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Armenians in Constantinople

Author(s) : Trkulja Jelena , (proofread.) Lees Christopher (2/21/2008)

For citation: Trkulja Jelena , (proofread.) Lees Christopher, "Armenians in Constantinople", 2008,
Encyclopaedia of the Hellenic World, Constantinople
URL: <http://www.ehw.gr/l.aspx?id=12208>

Armenians in Constantinople (7/11/2009 v.1) Αρμένιοι στην Κωνσταντινούπολη (7/21/2011 v.1) 


Armenian presence in Constantinople

Finally, there is some evidence that Armenians were residing in the capital, although their presence in Constantinople is poorly documented. Citing the late 12th-C. Chronicle of Michael the Syrian, Peter Charanis speaks of an Armenian colony in the city, but gives no details to support this assertion beyond the presence of Armenians in defence of the city during the siege of 626. These may, however, have been some of Heraclius' recruits, rather than permanent civilian inhabitants. [...] Anna Komnena, in her turn, noted the presence of a large number of Armenians in the city at the time of the trial of Neilos of Calabria around 1094; here too, it is not altogether clear whether these were visitors or permanent residents. Given these assertions, it is curious that no Armenian quarter has been recorded in Constantinople, even though those of other nations have been identified.[...]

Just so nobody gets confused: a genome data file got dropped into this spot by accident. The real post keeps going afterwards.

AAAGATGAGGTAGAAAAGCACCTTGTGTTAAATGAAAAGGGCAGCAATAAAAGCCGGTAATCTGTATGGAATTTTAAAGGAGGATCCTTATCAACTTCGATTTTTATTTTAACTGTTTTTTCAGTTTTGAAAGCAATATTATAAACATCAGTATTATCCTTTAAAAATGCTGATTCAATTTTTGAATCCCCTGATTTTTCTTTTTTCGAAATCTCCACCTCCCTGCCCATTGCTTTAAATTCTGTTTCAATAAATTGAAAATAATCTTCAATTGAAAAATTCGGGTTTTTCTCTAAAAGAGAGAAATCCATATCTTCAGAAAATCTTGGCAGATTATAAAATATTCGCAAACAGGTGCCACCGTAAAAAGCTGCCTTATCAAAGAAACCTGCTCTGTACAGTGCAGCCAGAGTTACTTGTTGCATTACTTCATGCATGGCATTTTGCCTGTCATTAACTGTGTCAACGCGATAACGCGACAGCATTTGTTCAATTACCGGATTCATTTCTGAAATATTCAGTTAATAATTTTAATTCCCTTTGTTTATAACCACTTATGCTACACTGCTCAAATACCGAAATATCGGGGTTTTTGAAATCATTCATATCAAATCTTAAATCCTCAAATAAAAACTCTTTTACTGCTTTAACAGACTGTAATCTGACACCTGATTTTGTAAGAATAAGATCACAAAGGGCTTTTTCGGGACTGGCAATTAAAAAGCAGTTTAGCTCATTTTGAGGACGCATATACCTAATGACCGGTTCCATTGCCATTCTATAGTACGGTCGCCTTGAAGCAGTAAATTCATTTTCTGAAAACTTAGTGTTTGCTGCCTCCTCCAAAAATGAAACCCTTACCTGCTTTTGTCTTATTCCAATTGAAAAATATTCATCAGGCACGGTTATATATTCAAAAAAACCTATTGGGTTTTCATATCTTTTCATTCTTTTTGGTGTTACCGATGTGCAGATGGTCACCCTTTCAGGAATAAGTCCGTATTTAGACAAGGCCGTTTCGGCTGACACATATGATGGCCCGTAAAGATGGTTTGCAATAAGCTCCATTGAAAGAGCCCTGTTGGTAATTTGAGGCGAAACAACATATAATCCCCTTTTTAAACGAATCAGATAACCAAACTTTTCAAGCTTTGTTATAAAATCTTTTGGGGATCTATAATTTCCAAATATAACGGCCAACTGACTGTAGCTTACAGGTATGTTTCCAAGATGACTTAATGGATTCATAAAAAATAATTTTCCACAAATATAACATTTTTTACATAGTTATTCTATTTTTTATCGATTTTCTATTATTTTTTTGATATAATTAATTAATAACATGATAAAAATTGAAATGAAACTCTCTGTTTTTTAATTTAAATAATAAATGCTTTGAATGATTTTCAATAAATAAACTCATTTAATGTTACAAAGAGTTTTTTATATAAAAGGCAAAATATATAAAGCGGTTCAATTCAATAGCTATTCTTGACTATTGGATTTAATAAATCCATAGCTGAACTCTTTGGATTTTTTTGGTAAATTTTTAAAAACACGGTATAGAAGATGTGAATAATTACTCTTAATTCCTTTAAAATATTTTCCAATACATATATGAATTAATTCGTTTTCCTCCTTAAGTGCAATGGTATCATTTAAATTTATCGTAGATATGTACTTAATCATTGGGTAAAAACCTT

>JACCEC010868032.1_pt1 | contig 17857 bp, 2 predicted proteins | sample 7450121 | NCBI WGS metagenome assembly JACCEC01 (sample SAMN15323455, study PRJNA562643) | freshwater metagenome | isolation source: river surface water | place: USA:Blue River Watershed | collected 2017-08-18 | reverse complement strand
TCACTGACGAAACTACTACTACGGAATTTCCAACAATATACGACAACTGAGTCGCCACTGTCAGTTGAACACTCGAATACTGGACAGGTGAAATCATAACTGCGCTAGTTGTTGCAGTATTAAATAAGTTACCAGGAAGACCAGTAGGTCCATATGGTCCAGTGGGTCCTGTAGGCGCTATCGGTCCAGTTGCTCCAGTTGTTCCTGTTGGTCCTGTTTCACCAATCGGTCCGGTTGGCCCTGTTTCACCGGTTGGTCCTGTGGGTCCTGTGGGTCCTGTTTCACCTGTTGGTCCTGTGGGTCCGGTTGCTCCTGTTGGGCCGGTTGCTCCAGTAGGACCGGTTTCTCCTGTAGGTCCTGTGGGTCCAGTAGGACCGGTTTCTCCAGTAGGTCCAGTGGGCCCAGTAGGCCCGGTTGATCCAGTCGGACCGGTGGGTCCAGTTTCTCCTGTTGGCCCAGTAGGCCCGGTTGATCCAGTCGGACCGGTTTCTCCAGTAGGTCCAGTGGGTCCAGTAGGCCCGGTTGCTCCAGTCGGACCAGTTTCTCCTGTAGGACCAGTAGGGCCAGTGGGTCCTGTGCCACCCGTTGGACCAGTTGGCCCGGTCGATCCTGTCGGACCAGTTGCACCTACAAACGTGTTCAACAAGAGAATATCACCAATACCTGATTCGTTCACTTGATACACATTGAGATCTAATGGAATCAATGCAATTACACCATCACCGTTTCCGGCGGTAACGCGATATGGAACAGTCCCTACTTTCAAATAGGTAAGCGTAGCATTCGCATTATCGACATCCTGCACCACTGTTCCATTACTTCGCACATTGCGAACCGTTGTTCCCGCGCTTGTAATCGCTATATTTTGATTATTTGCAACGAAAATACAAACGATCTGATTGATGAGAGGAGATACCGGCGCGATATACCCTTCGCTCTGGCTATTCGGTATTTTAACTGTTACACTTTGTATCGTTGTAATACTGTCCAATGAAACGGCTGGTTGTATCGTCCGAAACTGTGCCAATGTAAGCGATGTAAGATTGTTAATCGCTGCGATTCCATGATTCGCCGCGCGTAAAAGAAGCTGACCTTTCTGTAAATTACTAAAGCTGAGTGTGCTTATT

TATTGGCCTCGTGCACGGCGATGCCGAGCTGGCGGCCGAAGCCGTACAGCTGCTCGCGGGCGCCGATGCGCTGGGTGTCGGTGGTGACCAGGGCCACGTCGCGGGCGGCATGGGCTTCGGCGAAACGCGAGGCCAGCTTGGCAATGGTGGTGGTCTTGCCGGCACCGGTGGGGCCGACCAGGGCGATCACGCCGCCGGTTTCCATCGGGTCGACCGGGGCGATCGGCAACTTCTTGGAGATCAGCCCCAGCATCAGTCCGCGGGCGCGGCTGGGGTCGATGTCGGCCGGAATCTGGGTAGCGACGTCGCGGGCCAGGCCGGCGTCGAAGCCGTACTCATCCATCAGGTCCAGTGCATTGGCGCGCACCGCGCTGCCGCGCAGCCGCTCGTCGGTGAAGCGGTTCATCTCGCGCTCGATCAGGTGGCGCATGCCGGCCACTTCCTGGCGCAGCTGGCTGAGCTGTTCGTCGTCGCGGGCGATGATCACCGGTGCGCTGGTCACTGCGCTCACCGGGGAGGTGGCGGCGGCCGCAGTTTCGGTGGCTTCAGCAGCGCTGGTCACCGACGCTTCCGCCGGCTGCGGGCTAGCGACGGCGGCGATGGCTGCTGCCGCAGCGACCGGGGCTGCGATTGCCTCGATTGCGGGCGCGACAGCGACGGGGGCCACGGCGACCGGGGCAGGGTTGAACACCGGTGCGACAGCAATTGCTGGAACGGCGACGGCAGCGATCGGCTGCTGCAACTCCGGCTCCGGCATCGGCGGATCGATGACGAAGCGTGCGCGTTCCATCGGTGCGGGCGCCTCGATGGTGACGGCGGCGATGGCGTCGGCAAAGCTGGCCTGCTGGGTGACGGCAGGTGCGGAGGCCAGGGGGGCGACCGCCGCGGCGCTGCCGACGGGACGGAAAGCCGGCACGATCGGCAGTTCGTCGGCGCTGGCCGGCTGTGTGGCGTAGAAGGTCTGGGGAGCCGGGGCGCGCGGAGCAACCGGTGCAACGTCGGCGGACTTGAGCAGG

To be sure, distinguished Armenians, such as Vardan II Mamikonean and the kat‘olikos Yovhannes II Gabelean late in the 6th C., the young Bagratid king Asot II in 914, or King Gagik II of Ani and the kat‘olikos Petros I Getadarj visited and even resided in the capital for a time, albeit not always of their free will. By their nature, however, such episodes were necessarily brief. Some of the great noble families of Armenian descent unquestionably had palaces in Constantinople. We hear of the house of Alexios Musele and of the lengthy negotiations of the Taronite princes with Leo VI and Romanos I Lekapenos to keep the ‘‘house of Barbaros’’ in the capital, as well as a suburban estate. Other aristocratic families must also have moved from the eastern frontier as part of the gradual ‘‘Constantinopolization’’ of the aristocracy, but, as we shall see, the degree to which they were still to be considered ‘‘Armenian’’ is open to question.

Finally, we are told by Michael the Syrian that an Armenian church had existed in the city until the time of Alexios I Komnenos when it was burned. Yet more than two centuries later, the patriarch Athanasios I (1303-9) still complained of the harm done to the Orthodox by the presence in Constantinople of Armenians and of their church, whose location unfortunately remains unknown. Scattered and unsatisfactory though these indications may be, they nevertheless identify some degree of Armenian residence in the capital, as well as throughout most of the empire, over a long period. Of necessity, such a massive and pervasive Armenian presence made it impossible for the imperial authorities to ignore their existence, while simultaneously serving as evidence that the Armenians, on their part, had also achieved a modus vivendi.

Garsoïan, N. G., «The problem of Armenian integration into the Byzantine Empire», in Ahrweiler, H. - Laiou, A. E., (ed.), Studies on the internal diaspora of the Byzantine Empire (Washington D.C. 1998), pp. 58-61.

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